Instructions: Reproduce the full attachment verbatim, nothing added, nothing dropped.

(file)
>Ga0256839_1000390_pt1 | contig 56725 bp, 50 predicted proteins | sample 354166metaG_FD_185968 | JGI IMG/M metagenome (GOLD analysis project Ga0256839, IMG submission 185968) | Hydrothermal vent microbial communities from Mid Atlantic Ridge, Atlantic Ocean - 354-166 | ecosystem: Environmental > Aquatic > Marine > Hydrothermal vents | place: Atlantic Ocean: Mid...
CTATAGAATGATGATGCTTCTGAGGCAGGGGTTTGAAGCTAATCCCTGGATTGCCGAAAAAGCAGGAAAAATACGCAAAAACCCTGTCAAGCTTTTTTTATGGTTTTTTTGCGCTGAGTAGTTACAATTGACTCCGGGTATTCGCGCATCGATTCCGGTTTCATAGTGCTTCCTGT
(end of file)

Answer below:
>Ga0256839_1000390_pt1 | contig 56725 bp, 50 predicted proteins | sample 354166metaG_FD_185968 | JGI IMG/M metagenome (GOLD analysis project Ga0256839, IMG submission 185968) | Hydrothermal vent microbial communities from Mid Atlantic Ridge, Atlantic Ocean - 354-166 | ecosystem: Environmental > Aquatic > Marine > Hydrothermal vents | place: Atlantic Ocean: Mid...
CTATAGAATGATGATGCTTCTGAGGCAGGGGTTTGAAGCTAATCCCTGGATTGCCGAAAAAGCAGGAAAAATACGCAAAAACCCTGTCAAGCTTTTTTTATGGTTTTTTTGCGCTGAGTAGTTACAATTGACTCCGGGTATTCGCGCATCGATTCCGGTTTCATAGTGCTTCCTGT